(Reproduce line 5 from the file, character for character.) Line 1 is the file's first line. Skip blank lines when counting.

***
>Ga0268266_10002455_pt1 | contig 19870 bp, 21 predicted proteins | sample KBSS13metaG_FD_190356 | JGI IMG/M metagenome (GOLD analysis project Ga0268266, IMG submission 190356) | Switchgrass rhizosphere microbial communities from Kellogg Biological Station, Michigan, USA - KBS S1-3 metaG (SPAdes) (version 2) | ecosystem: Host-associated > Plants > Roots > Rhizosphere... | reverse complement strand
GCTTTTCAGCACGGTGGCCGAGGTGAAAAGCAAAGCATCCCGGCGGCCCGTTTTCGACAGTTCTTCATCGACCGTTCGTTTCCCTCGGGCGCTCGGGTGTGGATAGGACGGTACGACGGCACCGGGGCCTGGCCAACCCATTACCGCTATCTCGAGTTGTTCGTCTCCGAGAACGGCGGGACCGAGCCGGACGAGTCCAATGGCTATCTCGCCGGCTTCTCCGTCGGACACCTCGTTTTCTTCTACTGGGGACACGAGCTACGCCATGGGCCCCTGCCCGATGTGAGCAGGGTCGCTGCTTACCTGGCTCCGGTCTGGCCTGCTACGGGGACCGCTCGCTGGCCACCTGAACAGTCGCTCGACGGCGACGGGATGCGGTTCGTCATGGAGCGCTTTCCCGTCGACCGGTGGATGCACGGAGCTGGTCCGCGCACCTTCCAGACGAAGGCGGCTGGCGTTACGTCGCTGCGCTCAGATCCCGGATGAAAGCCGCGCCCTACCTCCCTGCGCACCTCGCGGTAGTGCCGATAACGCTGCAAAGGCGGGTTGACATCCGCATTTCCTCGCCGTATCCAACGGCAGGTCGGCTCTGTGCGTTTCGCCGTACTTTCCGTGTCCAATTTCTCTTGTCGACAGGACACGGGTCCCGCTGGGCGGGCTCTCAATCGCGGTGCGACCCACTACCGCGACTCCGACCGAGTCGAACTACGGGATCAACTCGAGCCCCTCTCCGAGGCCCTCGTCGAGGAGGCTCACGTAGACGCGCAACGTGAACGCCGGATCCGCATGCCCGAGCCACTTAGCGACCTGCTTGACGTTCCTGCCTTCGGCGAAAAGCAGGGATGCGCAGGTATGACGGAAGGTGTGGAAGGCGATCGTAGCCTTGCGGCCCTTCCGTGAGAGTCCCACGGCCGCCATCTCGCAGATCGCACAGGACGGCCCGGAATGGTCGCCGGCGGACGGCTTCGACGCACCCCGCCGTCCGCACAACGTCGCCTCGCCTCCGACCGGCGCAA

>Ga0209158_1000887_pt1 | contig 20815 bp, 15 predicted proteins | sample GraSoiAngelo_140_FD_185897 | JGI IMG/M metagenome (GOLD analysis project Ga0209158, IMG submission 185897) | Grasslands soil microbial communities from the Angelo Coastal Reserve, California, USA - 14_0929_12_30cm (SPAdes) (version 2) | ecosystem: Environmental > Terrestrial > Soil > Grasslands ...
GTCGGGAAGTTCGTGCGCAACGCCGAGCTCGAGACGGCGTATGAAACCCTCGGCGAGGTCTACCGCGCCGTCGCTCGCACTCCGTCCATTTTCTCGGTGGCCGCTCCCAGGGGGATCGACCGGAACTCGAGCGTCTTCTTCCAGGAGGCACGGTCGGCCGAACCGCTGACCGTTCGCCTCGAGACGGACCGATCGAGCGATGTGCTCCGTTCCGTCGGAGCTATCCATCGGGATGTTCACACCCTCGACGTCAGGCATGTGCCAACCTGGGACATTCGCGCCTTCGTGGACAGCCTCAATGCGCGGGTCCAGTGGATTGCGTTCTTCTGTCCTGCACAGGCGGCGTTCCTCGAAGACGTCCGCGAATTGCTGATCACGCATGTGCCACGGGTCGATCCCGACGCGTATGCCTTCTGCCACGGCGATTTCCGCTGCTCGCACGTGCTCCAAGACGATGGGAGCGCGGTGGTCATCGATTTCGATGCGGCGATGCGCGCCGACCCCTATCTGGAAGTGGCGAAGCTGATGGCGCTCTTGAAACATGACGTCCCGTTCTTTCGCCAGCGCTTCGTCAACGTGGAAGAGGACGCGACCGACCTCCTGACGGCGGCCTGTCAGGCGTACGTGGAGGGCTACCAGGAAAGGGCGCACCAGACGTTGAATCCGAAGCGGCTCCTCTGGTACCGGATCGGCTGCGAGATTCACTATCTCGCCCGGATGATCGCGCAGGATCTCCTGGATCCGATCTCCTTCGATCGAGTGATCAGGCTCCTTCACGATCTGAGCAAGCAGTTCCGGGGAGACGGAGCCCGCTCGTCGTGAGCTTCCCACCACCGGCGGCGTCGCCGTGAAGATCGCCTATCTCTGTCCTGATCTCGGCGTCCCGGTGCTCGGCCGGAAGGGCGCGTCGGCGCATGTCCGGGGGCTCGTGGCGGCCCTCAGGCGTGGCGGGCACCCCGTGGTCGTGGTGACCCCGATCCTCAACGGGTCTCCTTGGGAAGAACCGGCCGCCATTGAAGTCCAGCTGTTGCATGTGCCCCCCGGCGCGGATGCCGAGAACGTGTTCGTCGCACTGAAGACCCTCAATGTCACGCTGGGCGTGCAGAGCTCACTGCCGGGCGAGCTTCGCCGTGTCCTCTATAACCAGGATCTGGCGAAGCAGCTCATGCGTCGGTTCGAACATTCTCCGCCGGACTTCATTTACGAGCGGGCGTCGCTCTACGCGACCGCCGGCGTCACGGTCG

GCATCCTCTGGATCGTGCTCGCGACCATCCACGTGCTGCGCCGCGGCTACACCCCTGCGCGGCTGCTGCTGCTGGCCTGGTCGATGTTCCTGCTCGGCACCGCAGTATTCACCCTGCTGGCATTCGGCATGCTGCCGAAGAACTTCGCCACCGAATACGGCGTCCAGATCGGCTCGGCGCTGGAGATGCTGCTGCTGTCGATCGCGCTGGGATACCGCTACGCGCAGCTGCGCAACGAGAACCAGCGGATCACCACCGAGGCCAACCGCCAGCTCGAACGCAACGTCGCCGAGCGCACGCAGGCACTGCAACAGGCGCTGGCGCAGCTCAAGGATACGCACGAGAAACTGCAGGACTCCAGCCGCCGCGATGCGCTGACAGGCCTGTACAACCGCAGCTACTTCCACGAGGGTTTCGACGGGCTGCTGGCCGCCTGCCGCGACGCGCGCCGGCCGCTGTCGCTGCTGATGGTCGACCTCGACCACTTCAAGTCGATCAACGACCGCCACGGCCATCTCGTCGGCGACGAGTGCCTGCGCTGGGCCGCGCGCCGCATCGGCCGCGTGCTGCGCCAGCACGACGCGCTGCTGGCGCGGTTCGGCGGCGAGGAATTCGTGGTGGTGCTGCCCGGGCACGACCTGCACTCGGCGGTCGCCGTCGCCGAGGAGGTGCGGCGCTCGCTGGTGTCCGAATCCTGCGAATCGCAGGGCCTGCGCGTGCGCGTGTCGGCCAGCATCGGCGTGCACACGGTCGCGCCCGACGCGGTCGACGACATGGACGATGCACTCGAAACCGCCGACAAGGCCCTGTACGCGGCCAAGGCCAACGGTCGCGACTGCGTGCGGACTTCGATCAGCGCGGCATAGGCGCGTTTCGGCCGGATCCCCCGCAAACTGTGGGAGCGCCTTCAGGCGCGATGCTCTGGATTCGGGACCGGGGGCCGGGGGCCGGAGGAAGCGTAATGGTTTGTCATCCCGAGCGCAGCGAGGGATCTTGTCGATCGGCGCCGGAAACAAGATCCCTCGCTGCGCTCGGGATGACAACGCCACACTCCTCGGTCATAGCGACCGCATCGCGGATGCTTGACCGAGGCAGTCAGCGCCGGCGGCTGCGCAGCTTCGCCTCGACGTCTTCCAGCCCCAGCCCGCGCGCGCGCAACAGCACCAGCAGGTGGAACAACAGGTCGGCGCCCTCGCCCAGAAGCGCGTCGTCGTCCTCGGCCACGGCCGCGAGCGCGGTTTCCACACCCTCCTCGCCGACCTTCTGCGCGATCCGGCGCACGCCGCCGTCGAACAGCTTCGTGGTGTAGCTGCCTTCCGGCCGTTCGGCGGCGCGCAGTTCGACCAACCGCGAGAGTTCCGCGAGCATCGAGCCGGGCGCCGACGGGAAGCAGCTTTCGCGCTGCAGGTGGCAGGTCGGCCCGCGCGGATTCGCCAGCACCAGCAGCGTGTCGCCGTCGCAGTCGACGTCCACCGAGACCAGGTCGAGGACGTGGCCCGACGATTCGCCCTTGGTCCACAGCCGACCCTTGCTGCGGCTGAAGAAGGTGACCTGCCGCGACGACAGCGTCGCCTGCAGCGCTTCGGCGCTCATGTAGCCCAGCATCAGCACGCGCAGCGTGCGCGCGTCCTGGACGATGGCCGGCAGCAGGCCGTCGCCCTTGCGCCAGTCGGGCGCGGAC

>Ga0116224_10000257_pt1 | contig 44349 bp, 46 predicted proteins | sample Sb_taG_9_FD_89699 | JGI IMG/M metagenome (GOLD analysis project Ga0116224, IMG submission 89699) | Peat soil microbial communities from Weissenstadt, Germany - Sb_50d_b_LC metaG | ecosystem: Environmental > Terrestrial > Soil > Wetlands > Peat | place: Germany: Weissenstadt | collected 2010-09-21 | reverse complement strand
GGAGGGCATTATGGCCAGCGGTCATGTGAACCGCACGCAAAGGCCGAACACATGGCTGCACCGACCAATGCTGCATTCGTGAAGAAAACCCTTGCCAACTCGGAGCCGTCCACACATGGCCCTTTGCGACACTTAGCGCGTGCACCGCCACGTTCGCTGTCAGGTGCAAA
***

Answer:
GCATCCTCTGGATCGTGCTCGCGACCATCCACGTGCTGCGCCGCGGCTACACCCCTGCGCGGCTGCTGCTGCTGGCCTGGTCGATGTTCCTGCTCGGCACCGCAGTATTCACCCTGCTGGCATTCGGCATGCTGCCGAAGAACTTCGCCACCGAATACGGCGTCCAGATCGGCTCGGCGCTGGAGATGCTGCTGCTGTCGATCGCGCTGGGATACCGCTACGCGCAGCTGCGCAACGAGAACCAGCGGATCACCACCGAGGCCAACCGCCAGCTCGAACGCAACGTCGCCGAGCGCACGCAGGCACTGCAACAGGCGCTGGCGCAGCTCAAGGATACGCACGAGAAACTGCAGGACTCCAGCCGCCGCGATGCGCTGACAGGCCTGTACAACCGCAGCTACTTCCACGAGGGTTTCGACGGGCTGCTGGCCGCCTGCCGCGACGCGCGCCGGCCGCTGTCGCTGCTGATGGTCGACCTCGACCACTTCAAGTCGATCAACGACCGCCACGGCCATCTCGTCGGCGACGAGTGCCTGCGCTGGGCCGCGCGCCGCATCGGCCGCGTGCTGCGCCAGCACGACGCGCTGCTGGCGCGGTTCGGCGGCGAGGAATTCGTGGTGGTGCTGCCCGGGCACGACCTGCACTCGGCGGTCGCCGTCGCCGAGGAGGTGCGGCGCTCGCTGGTGTCCGAATCCTGCGAATCGCAGGGCCTGCGCGTGCGCGTGTCGGCCAGCATCGGCGTGCACACGGTCGCGCCCGACGCGGTCGACGACATGGACGATGCACTCGAAACCGCCGACAAGGCCCTGTACGCGGCCAAGGCCAACGGTCGCGACTGCGTGCGGACTTCGATCAGCGCGGCATAGGCGCGTTTCGGCCGGATCCCCCGCAAACTGTGGGAGCGCCTTCAGGCGCGATGCTCTGGATTCGGGACCGGGGGCCGGGGGCCGGAGGAAGCGTAATGGTTTGTCATCCCGAGCGCAGCGAGGGATCTTGTCGATCGGCGCCGGAAACAAGATCCCTCGCTGCGCTCGGGATGACAACGCCACACTCCTCGGTCATAGCGACCGCATCGCGGATGCTTGACCGAGGCAGTCAGCGCCGGCGGCTGCGCAGCTTCGCCTCGACGTCTTCCAGCCCCAGCCCGCGCGCGCGCAACAGCACCAGCAGGTGGAACAACAGGTCGGCGCCCTCGCCCAGAAGCGCGTCGTCGTCCTCGGCCACGGCCGCGAGCGCGGTTTCCACACCCTCCTCGCCGACCTTCTGCGCGATCCGGCGCACGCCGCCGTCGAACAGCTTCGTGGTGTAGCTGCCTTCCGGCCGTTCGGCGGCGCGCAGTTCGACCAACCGCGAGAGTTCCGCGAGCATCGAGCCGGGCGCCGACGGGAAGCAGCTTTCGCGCTGCAGGTGGCAGGTCGGCCCGCGCGGATTCGCCAGCACCAGCAGCGTGTCGCCGTCGCAGTCGACGTCCACCGAGACCAGGTCGAGGACGTGGCCCGACGATTCGCCCTTGGTCCACAGCCGACCCTTGCTGCGGCTGAAGAAGGTGACCTGCCGCGACGACAGCGTCGCCTGCAGCGCTTCGGCGCTCATGTAGCCCAGCATCAGCACGCGCAGCGTGCGCGCGTCCTGGACGATGGCCGGCAGCAGGCCGTCGCCCTTGCGCCAGTCGGGCGCGGAC